Listen through Eternity

February 10, 2018

Age 1. To learn, I listen. My parents’ voices, sweet and relaxing, always linger in my ears. They keep repeating their names as if I would forget which one was Mama and which one was Daddy.

2.  I’m an only child. My laughter is the sole sound resonating throughout the house as I shuffle across the family room and crawl behind the lamp to play hide-and-seek. Despite its bright blaze I am left cloaked in shadows until hearing my mom's voice again. Pretending not to find me she sits in a nearby chair and reads a story aloud. It's something about the alphabet or farm animals, I can’t remember.

3. Dad is teaching me how to ride a bike. I am afraid of crashing, so he promises not to let go until I say I’m ready. But we are both too distracted. I scrape my knee and cry.


5. Staring blankly at the ceiling, I clutch the ends of my comforter in a tight fist as my head lies on a tear-stained pillow. It is my fifth nightmare this week.

5. I hear my parents’ voices,
but they have turned into deafening shrill.
Cold terror flows through my veins.

5. They roar with rage and retaliation.

5. They keep reusing the same threats because they don’t listen to each other’s words the first time.

5. They call each other names that I don’t want to hear but I can’t help listening.

5. They yell about something called divorce
and I start to wonder if they will still want to be my parents when their relationship breaks.

6.  Outside my window a movers’ truck is halted. My mother announces her departure and says shared custody arrangements allow me to see both my parents separately.
She tells me everything will be fine, but my father’s expression disagrees.
I no longer remember which one of my parents is trustworthy. I want them to speak with honesty, but then again, if the truth doesn’t want to be found maybe obeying in silence will save me from heartache. My mother and father both tell me to pack a suitcase.
I comply.
7. It's only half a year later and a new woman sleeps in my father’s house. She will be his 4th wife.


9. My parents rarely communicate.
I begin to inquire about subjective discussions in my attempt to be a helpful daughter.
Wrapping myself in a spider’s web I try to piece together the missing years of my parents’ cracked bond hoping to renter my childhood fantasy of happiness. But I have trapped myself in a vicious cycle with a hyperfocus that prevents me from listening to the rest of the world.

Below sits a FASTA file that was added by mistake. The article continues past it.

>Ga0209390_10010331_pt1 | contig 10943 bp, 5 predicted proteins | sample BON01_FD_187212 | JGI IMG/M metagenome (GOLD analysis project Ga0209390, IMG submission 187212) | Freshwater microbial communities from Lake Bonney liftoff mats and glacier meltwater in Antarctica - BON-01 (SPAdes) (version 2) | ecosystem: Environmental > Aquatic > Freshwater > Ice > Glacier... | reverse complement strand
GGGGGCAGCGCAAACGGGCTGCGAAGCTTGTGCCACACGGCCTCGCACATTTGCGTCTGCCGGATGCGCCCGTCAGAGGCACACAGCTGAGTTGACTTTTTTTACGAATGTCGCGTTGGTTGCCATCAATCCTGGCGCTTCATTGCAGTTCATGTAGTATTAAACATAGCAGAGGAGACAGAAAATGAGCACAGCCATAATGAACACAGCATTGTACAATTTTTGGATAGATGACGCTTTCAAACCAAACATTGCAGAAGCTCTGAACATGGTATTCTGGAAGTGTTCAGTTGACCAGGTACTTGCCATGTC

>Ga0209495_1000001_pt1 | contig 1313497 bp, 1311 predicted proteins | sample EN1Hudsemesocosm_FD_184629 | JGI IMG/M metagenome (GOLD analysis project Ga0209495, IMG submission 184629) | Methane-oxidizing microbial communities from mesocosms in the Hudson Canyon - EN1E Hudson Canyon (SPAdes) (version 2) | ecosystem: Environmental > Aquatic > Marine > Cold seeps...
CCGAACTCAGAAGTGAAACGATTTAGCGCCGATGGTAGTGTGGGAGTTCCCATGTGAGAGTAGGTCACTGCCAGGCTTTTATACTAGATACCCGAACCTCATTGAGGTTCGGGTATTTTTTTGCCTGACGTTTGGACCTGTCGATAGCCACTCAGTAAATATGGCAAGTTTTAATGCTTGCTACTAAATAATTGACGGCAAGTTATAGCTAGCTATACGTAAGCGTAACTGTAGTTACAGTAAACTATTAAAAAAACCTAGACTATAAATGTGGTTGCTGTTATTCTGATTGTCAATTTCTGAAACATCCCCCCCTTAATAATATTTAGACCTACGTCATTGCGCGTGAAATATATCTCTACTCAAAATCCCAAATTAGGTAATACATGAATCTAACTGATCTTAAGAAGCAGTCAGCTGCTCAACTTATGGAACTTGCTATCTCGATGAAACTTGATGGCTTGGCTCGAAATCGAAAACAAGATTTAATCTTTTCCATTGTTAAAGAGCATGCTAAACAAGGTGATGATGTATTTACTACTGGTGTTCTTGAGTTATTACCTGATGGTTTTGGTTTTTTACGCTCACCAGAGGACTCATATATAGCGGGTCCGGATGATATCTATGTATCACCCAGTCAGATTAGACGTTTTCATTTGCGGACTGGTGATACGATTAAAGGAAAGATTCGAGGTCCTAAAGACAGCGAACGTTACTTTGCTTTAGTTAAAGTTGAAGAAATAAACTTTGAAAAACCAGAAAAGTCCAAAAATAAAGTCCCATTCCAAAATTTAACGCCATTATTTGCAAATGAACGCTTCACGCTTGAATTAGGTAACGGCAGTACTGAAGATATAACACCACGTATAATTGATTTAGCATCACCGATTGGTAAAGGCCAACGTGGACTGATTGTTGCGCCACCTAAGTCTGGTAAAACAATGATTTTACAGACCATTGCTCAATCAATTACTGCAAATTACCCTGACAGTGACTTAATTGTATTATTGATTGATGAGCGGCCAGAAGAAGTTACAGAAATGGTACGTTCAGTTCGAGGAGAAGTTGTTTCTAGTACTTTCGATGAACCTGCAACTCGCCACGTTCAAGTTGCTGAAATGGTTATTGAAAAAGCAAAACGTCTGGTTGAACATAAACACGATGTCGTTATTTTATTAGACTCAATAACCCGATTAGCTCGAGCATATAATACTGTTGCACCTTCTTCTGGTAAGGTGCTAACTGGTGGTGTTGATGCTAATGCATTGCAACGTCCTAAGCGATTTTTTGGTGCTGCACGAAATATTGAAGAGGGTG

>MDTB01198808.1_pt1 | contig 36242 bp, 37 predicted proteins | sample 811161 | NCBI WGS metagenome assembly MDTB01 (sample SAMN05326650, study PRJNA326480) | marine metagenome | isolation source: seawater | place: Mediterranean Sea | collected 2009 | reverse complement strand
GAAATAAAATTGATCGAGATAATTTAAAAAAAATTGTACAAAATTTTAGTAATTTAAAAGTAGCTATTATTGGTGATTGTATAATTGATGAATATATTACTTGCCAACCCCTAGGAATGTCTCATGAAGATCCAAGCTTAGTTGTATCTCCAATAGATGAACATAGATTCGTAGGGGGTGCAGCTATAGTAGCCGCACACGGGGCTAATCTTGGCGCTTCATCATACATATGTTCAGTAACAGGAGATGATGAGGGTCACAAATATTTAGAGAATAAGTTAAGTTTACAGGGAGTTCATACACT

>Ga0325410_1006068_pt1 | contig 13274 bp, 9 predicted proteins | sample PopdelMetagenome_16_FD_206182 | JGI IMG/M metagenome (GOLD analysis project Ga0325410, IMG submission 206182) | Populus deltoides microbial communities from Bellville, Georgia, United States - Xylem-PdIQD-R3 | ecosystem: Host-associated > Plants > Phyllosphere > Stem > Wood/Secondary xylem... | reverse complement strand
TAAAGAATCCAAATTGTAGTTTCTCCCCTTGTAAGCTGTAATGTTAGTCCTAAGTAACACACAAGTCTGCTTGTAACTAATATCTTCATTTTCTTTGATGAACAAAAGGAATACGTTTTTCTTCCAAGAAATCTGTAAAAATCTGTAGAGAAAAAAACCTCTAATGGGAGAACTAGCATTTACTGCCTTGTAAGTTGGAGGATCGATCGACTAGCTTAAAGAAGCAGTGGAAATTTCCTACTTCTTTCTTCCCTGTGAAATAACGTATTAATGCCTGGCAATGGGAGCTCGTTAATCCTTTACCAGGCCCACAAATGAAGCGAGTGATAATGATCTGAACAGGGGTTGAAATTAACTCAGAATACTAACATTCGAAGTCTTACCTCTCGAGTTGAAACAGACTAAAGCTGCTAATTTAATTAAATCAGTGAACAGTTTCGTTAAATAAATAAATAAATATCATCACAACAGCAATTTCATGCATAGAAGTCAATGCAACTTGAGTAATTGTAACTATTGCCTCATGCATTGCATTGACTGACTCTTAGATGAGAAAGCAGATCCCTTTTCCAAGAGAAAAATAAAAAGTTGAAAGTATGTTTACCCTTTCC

10. I chase my parents’ past, but like the sun trying to tag the moon, it could never be caught.
Left alone I have mastered the art of emotional deception and thrown hope far from my world.
I cling to a person without substance and a life without meaning.

11. At my mother’s appartement another movers’ truck is halted outside my window. This time we will be living in another town with a man and his three teenage daughters that I haven’t even met.
Desperation provokes my search for a new passion.

12. I love school, science and math particularly. While listening, I learn new explanations for the world’s being and why things work. Equations and research overtake my mind and I marvel at the beauty of a complex yet single sided answer.
I have faith that the human race isn’t as oblivious as my 5 year old experience portrayed.

13. I still don’t quite understand life. Everyone tells me they detest going to school. The people in my classes act like waves approaching a shoreline, always wanting to continue along their journey without stopping to absorb the lessons residing beneath their crests.
Waves are powerful, but they are also destined to crash.
While listening to my classmates I realize all their conversations seem to echo the tones of my parents’ arguments, but instead of repeating names, they simply glitch. As my peers mingle I only notice the constant infiltration of interruptions, subject changers, criticism, lack of attention, unrelated context, nervous laughter, assumptions, and pure ignorance.
Yet people still gape at their own sorrow.

13. The obscurity I first perceived as unique to my parents I now view as normal.

14 to infinity. To learn, you must listen. Refusing to do so is confining yourself to a bike you don’t know how to ride.

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